If the player is comfortable with playing and not looking at their fingers too much, which isn't everybody, keep in mind. You don't want to torture your friends. You can put a baffling here. Let's move this guy back up a little. And that's okay, get some of the sound out. Really, one of the best things a Baffle does is get the high, clicky part of the pick hitting the strings or the acoustic guitar, get some of that out of the vocal mic. I'll even just go in and tuck it under the mic like this, or use a smaller piece of foam. And and that can help get some of the noise out of there and just get you a little bit cleaner signal.
How's that feel to play like that? (MUSIC) Yeah. That's not too bad. And that's definitely, I guarantee you there's, you're going to hear a little less spill, a little bit less of the click, click, click, pick hitting there. So More tricks, we've gotta have lots of tricks, right? I'm here to show you all the great things that I know. One of them would be using the built in microphone, I mean sorry, the built in pick up that we have on the guitar here.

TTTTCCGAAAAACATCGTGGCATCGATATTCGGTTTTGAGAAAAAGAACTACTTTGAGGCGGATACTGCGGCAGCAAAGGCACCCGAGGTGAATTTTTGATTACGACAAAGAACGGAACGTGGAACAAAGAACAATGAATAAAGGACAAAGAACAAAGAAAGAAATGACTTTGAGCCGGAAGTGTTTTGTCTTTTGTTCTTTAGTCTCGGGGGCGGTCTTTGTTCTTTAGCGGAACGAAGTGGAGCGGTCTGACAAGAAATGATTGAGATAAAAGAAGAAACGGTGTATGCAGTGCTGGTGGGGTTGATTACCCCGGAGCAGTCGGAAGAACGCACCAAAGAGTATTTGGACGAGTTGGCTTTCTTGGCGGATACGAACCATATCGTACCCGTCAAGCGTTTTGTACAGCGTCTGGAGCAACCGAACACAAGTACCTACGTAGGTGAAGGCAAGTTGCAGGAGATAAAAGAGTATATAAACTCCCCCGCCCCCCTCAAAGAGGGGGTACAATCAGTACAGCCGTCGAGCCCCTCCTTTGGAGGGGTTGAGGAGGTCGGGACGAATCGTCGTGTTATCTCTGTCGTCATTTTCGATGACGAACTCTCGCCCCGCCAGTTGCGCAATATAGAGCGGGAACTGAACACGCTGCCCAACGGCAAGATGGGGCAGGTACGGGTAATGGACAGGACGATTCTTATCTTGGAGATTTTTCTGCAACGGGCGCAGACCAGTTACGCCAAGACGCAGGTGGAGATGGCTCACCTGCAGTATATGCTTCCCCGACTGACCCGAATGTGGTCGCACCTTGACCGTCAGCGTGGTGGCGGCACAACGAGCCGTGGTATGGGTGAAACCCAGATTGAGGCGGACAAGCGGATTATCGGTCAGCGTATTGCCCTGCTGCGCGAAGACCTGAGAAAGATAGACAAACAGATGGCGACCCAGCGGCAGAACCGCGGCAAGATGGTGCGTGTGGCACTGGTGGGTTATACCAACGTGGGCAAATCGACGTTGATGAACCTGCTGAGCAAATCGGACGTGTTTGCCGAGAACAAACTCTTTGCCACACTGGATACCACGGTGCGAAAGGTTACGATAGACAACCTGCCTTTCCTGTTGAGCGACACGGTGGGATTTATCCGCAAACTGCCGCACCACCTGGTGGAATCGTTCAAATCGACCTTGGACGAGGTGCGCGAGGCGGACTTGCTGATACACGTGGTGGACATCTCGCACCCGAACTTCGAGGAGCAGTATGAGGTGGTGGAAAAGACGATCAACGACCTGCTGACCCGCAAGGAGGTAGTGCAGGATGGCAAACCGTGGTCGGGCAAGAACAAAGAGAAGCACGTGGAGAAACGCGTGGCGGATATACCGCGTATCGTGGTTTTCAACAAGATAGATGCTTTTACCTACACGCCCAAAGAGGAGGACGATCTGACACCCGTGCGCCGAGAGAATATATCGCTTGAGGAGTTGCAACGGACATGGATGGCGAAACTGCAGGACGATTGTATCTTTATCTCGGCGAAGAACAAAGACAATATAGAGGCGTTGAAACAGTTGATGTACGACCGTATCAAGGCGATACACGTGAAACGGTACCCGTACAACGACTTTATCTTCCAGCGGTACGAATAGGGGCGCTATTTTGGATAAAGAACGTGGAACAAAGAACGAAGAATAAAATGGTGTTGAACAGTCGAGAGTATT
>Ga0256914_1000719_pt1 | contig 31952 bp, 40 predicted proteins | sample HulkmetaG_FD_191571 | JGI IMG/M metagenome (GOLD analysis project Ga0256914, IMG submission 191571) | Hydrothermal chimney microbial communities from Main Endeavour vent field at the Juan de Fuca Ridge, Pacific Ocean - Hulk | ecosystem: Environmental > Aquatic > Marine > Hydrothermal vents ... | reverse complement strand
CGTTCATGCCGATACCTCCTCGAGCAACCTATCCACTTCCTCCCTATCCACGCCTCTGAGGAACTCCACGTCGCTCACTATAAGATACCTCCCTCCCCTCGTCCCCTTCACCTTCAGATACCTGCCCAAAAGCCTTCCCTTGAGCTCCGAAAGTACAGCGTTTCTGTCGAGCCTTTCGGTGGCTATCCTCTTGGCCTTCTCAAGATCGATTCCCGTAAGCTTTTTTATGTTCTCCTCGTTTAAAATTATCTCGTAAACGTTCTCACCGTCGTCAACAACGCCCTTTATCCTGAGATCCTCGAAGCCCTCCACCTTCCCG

So there's a, a sound hole mounted one with an output here. So, we can plug that guy in, (SOUND) run it into a direct box like this, take it to a mic pre-amp. This gives us a signal that's going to have basically no vocals in it at all, just the sound of the guitar. (MUSIC) The problem with that is that it has sort of a clinky little sound sometimes like a piece of pick ups and stuff, has a little bit of a grainy sound, it doesn't sound exactly like an acoustic guitar. But if you have a track that you are doing where someone sings louder than the, they are singing loud and the guitar playing is pretty quite that you can bring some of that in, underneath the guitar mike, it helps bring out the guitar a little bit. Up that the next.